Note: Decisions of a three-justice panel are not to be considered as precedent before any tribunal.
SUPREME COURT DOCKET NO. 2005-293
MARCH TERM, 2006
State of Vermont } APPEALED FROM:
v. } District Court of Vermont,
} Unit No.1, Windham Circuit
Justin Killeen }
} DOCKET NO. 505-4-04 Wmcr
Trial Judge: John P. Wesley
In the above-entitled cause, the Clerk will enter:
Following a conditional plea of guilty, defendant appeals his conviction for possession of marijuana, arguing that the district court erred in denying his motion to suppress based on its determination that there was a legal basis for the stop of his motor vehicle. We affirm.
On the evening that defendant=s vehicle was stopped, he was the subject of surveillance by several police officers based on suspicion of drug activity. The operational plan was to arrest defendant for any traffic violation, if possible, before he arrived at a location where he was to meet the confidential informant. Apparently, the goal was to avoid revealing the identity of the informant. Defendant was stopped for failure to use a turn signal while exiting a rotary intersection. Following the stop, the officers discovered indicia of drug use. Defendant was taken into custody and eventually charged with possession of marijuana. He filed a motion to suppress, in which he argued that the stop was illegal. Following an evidentiary hearing, the district court denied the motion. Defendant entered a conditional plea agreement that allowed him to appeal from the denial of his motion to suppress.
On appeal, defendant argues that the stop of his vehicle was pretextual and without legal justification. We find no basis to overturn the district court=s decision. A[T]he law is well-settled that police may stop a vehicle and briefly detain its occupants to investigate a reasonable and articulable suspicion that a motor vehicle violation is taking place.@ State v. Lussier, 171 Vt. 19, 34 (2000). Further, A[i]n determining the legality of a stop, courts do not attempt to divine the arresting officer=s actual subjective motivation for making the stop; rather, they consider from an objective standpoint whether, given all of the circumstances, the officer had a reasonable and articulable suspicion of wrongdoing.@ Id. at 23-24. Here, the officer who stopped defendant=s vehicle stated that he did so because defendant failed to signal a change in direction as he exited a rotary intersection. The district court acknowledged the officers= operational plan to stop defendant, but nonetheless concluded that defendant=s failure to signal his exit from a rotary intersection afforded the police legal justification for the stop. Because the officers= subjective motivation is immaterial, the issue is whether there was a legal justification for the stop.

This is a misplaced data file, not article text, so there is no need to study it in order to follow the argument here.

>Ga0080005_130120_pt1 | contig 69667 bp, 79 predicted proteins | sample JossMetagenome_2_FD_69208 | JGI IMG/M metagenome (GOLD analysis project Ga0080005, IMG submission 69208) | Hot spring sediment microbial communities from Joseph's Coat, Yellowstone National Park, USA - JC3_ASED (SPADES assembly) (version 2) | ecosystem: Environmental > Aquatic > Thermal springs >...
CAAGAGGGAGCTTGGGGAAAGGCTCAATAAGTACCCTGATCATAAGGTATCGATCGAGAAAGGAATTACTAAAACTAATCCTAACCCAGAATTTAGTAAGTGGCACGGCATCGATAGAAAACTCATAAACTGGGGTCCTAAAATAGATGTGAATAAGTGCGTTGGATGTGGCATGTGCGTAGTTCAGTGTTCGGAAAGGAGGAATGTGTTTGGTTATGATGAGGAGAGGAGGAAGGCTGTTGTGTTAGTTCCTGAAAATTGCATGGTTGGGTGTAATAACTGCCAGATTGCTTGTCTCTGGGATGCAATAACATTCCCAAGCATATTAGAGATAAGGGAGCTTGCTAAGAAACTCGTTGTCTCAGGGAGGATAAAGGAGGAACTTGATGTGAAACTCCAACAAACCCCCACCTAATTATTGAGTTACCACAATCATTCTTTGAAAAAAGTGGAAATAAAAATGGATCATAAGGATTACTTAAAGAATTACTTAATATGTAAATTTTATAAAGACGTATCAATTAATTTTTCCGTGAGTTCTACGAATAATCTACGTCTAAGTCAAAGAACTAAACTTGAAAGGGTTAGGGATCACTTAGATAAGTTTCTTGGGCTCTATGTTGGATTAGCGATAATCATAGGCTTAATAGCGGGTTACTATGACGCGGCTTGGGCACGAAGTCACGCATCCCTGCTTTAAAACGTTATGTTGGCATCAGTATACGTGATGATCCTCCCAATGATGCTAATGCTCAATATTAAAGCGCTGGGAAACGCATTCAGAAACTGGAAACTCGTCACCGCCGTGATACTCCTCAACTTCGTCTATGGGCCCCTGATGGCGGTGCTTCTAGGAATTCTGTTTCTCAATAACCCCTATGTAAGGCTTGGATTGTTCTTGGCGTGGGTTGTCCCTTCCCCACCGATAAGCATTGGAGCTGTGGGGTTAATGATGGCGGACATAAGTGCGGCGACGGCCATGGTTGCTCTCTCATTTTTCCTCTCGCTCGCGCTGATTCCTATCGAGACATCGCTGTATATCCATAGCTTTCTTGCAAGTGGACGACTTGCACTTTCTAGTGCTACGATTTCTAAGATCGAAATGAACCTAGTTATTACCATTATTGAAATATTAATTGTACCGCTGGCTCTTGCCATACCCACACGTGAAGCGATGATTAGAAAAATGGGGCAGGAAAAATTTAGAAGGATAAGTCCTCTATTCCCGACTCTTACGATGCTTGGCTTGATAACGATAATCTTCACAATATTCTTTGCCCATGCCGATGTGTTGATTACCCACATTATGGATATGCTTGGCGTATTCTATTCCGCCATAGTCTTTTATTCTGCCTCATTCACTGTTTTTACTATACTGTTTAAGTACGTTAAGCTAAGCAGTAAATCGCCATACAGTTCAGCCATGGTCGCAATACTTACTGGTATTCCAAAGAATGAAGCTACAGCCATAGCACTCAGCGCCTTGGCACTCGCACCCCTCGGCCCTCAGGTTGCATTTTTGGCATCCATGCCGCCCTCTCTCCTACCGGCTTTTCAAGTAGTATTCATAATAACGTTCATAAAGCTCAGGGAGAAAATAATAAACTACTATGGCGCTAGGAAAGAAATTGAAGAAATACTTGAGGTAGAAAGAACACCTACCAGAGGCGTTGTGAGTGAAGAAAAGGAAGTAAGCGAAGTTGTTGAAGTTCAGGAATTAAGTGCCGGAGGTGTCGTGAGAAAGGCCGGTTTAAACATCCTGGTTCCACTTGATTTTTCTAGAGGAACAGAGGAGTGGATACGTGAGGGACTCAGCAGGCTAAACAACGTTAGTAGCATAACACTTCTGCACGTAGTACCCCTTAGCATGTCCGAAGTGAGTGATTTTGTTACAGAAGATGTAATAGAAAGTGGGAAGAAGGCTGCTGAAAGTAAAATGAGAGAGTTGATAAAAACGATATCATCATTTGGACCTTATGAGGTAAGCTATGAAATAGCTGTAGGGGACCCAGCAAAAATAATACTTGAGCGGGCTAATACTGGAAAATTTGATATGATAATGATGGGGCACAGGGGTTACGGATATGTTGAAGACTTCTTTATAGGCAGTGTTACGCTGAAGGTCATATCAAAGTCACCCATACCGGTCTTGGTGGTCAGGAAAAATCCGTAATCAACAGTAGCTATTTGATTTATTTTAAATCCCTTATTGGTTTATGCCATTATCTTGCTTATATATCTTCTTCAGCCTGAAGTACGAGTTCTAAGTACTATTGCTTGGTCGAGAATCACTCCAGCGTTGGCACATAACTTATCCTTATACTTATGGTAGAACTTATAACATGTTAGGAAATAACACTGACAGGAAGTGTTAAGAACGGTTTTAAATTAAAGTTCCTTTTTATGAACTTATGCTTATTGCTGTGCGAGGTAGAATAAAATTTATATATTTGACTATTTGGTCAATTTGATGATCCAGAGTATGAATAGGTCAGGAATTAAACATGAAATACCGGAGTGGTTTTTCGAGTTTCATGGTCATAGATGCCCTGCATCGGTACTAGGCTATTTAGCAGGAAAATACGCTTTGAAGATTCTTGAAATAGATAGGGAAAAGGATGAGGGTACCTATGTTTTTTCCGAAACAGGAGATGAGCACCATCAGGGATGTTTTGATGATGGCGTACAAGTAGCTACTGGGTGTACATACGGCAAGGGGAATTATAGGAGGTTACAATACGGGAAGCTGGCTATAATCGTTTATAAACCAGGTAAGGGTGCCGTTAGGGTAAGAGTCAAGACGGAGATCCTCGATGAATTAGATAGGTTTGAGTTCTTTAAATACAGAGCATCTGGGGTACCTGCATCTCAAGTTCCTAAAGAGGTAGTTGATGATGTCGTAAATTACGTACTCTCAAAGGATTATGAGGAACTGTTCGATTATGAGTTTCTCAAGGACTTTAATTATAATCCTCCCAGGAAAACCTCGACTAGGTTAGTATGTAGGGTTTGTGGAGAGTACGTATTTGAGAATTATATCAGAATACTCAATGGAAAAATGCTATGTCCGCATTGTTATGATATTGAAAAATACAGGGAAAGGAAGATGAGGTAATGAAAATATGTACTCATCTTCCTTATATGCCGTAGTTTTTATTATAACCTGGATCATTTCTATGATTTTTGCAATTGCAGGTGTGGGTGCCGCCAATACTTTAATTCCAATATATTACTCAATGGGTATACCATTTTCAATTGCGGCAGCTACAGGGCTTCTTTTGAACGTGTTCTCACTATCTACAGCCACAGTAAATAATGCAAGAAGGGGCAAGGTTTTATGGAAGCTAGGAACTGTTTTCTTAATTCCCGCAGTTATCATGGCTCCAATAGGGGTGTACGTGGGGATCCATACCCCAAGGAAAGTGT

We find unavailing defendant=s argument that the law does not require motorists to signal an exit from a rotary intersection. The law requires signals before Achanging direction,@ Aturn[ing],@ or Achang[ing] lanes.@ 23 V.S.A. ' 1064(a), (e); see id.' 1065(b) (no turn may be made without first signaling). Nothing in the law suggests that an exception exists for rotary intersections.
We also find unavailing defendant=s argument that credible evidence does not support the claimed motor vehicle infraction. After carefully considering the circumstances of the arrest, the district court concluded that defendant failed to signal his exit from the intersection, and an officer took that opportunity to stop his vehicle. There is evidence in the record to support the court=s findings and conclusions on this point, and we will not disturb the court=s determination regarding the weight of evidence or credibility of the witnesses. See State v. Rheaume, 2005 VT 106, & 6 (Court applies deferential standard in reviewing trial court=s findings of fact; under clearly erroneous standard, trial court=s findings are upheld unless, taking evidence most favorable to prevailing party and excluding effect of modifying evidence, there is no reasonable or credible evidence to support them).
Finally, we decline to disturb the district court=s ruling based on defendant=s assertion, made for the first time here on appeal, that the officers= warrant request omitted material information and thus did not support the search of his vehicle. Defendant has failed to even claim, let alone demonstrate, plain error. See State v. Kinney, 171 Vt. 239, 253 (2000) (APlain error exists only in exceptional circumstances where the failure to recognize it would result in a miscarriage of justice or where the error is so grave and serious that it strikes at the heart of defendant=s constitutional rights.@).
BY THE COURT:
Paul L. Reiber, Chief Justice
Denise R. Johnson, Associate Justice
Brian L. Burgess, Associate Justice